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DEEP saw record bear home invasions in 2022: Report

State environmental officials released an annual report that analyzes the black bear population growth and reveals the number of human-to-bear conflicts in 2022.
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HARTFORD, Conn. — Hundreds of bear sightings were reported across Connecticut in 2022, and that coincides with a growing population and a record amount of reports of bears entering homes.

The Department of Energy and Environmental Protection (DEEP) released a report of bear sightings in 2022, which analyzes the bear and offspring population and town spottings across Connecticut.

It's estimated there are between 1,000 to 1,200 bears living in Connecticut, according to DEEP, with a high growth potential, thanks to the "abundance of suitable habitat and excessive human-related food across their range."

The black bear population is growing; over 90 towns reported sow sightings, a female bear, that were accompanied by their offspring, an increase from less than 50 towns reported seven years prior, according to DEEP.

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Thousands, if not hundreds of bear sightings, were reported to DEEP in most Connecticut towns last year, mainly in Litchfield, New Haven, Hartford and northern Fairfield counties.

A cluster of Hartford County towns, including West Hartford, Farmington, Avon and Simsbury, and Torrington in Litchfield County, garnered over 400 reports of bear sightings.

DEEP said there were several towns in the Litchfield and Hartford County areas that reported human and bear conflicts, with multiple towns, including Salisbury and Simsbury reporting numerous home entries.

Last year DEEP saw a record 67 incidents in which bears entered people's homes. The second-highest record of bear home invasions was in 2020, with around 45 reports, followed by just over 30 reports in 2021.

A bear in West Hartford broke into a home twice last summer. There were also numerous reports of a bear in the Canton area breaking into homes and allegedly teaching its cubs how to do the same. The bear was euthanized and the three cubs were relocated to a habitat. DEEP investigated both incidents, which were just some of the many encounters that summer and fall.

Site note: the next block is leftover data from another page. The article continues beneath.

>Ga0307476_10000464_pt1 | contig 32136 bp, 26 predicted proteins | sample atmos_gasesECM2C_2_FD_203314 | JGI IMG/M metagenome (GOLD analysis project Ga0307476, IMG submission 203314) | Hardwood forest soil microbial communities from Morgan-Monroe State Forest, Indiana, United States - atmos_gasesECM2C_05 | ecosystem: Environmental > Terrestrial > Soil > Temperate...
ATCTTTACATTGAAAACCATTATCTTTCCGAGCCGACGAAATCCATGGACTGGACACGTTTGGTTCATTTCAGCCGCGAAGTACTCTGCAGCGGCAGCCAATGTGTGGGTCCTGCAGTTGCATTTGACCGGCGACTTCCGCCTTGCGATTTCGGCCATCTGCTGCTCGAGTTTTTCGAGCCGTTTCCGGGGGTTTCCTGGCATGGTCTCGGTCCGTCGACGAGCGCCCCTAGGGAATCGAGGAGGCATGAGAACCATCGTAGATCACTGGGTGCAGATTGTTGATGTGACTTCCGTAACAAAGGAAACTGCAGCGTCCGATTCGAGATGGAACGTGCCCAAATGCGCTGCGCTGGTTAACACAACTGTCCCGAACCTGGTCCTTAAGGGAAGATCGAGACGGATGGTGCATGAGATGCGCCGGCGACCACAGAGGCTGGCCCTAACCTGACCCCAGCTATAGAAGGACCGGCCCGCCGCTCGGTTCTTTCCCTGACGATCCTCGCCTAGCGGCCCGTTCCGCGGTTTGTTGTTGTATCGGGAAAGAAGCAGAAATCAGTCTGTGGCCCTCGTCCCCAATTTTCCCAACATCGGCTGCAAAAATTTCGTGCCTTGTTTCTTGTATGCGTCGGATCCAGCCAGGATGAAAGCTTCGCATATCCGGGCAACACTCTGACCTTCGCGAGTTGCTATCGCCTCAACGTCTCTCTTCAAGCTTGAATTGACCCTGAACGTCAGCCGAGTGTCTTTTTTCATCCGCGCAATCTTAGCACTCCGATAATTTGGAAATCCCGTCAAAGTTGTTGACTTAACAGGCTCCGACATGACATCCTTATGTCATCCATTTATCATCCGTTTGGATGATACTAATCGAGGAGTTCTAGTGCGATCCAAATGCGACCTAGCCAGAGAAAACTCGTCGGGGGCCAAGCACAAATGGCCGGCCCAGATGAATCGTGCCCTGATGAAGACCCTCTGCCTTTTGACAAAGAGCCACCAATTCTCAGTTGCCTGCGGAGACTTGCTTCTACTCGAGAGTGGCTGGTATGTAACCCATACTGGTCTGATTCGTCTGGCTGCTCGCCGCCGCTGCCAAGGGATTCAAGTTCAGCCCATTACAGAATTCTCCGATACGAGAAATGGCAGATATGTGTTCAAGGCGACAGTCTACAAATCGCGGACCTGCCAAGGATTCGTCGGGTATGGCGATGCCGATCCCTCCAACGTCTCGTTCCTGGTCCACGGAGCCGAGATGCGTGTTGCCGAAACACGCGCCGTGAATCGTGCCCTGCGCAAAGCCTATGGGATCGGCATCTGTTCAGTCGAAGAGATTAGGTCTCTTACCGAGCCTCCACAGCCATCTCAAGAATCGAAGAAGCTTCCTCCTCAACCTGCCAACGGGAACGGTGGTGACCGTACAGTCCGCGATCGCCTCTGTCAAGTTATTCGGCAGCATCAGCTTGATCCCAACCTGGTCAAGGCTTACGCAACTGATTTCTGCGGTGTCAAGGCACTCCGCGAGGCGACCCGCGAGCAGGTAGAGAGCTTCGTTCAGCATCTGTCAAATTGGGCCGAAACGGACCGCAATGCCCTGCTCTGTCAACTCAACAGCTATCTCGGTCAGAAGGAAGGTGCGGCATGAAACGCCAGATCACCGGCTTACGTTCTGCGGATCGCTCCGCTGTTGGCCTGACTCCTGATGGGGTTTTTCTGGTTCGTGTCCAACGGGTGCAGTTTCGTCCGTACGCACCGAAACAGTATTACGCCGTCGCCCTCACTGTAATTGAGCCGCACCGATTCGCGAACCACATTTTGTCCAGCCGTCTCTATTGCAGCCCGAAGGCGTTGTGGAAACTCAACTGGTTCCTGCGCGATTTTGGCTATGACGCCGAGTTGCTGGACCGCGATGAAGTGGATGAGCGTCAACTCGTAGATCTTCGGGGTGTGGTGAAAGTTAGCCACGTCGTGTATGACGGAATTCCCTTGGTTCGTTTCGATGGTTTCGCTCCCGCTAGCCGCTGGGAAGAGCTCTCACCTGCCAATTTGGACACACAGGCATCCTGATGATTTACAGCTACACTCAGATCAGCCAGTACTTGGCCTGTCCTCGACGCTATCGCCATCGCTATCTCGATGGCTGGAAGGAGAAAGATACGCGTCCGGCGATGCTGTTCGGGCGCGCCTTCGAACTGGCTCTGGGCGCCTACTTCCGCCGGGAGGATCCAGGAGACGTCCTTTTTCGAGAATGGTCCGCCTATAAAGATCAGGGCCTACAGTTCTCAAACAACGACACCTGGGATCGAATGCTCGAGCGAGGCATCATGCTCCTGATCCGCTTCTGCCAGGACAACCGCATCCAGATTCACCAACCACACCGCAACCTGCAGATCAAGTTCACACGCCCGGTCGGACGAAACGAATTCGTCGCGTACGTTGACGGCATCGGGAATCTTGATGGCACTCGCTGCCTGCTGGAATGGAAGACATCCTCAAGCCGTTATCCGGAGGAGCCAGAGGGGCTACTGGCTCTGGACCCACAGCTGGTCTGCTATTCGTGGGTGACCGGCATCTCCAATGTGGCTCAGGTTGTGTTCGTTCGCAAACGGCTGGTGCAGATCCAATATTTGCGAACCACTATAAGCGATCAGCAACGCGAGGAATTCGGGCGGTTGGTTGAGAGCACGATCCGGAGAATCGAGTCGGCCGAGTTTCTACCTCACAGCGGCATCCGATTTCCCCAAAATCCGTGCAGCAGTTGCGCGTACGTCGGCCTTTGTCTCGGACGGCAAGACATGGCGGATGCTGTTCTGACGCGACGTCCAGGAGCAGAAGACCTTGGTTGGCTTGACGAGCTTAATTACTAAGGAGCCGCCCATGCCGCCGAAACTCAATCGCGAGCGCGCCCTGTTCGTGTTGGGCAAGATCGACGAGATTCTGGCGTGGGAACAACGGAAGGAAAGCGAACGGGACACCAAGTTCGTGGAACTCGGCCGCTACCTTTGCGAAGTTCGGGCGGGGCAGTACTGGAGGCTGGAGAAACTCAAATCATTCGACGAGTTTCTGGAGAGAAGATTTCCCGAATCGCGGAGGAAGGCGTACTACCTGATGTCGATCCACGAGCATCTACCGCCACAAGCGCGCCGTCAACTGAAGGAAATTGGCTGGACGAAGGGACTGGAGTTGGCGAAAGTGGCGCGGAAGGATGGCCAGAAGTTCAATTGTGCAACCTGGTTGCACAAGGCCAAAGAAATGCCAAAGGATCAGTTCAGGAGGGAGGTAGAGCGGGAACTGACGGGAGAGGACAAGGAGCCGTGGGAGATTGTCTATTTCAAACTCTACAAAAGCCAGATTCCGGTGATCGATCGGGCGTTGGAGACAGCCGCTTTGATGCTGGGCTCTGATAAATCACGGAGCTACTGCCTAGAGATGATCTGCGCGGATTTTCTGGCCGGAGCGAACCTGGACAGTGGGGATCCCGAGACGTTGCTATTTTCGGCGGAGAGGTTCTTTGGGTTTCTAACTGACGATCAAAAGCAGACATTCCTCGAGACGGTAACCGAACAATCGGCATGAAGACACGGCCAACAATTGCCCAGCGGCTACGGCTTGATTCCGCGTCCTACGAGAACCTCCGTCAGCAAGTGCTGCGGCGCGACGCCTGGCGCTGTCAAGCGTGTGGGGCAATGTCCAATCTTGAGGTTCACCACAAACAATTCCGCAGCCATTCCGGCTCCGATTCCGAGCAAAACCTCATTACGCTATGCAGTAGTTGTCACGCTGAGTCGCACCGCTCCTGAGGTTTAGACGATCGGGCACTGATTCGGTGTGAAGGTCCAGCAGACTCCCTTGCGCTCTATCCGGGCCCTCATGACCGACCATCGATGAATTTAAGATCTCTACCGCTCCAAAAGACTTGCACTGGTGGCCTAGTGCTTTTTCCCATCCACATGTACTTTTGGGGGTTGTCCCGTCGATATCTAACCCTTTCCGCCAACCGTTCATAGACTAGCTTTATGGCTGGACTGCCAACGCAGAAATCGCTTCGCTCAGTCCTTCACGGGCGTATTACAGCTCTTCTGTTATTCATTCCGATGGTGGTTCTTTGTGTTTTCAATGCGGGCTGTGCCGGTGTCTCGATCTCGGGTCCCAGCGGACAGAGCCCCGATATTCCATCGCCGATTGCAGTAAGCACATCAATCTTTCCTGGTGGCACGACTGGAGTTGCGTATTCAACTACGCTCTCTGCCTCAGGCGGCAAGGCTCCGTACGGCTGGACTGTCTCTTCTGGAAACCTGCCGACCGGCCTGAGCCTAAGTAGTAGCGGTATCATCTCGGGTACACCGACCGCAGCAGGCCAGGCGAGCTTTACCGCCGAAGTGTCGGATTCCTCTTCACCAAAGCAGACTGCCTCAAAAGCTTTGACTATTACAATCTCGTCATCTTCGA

Connecticut sees an average of 870 human and bear conflicts annually. New Jersey, New York and Virginia see over 1,000 conflicts annually, granted their populations are significantly larger, between 2,510 and 18,000. Pennsylvania boasts a stable bear population of 20,000, with an average of 3,187 annual conflicts.

Connecticut is the only New England and tri-state area state that prohibits bear hunting, as the black bear and bobcat are considered protected species in Connecticut.

It is technically legal to feed bears in Connecticut, which is the case in Massachusetts and Maine.

There was a call from DEEP last summer to encourage towns to pass ordinances that would make feeding bears unlawful.

An off-duty police officer shot and killed a bear in Newtown last May, and was ultimately not charged with the shooting, with the State's Attorney's Office concluding there was insufficient evidence to bring charges to the officer.

DEEP encourages Connecticut residents to "Be Bear Aware" in order to coexist with black bears. This includes managing garbage and food to avoid attracting bears to yards. Once spring comes, residents are encouraged to take down bird feeders.

Residents are asked to leave bears alone if they see one in the neighborhood, and try to scare it off if they are loitering around the home.

To view DEEP's full bear report for 2022, click here.


Leah Myers is a digital content producer at FOX61 News. She can be reached at lmyers@fox61.com


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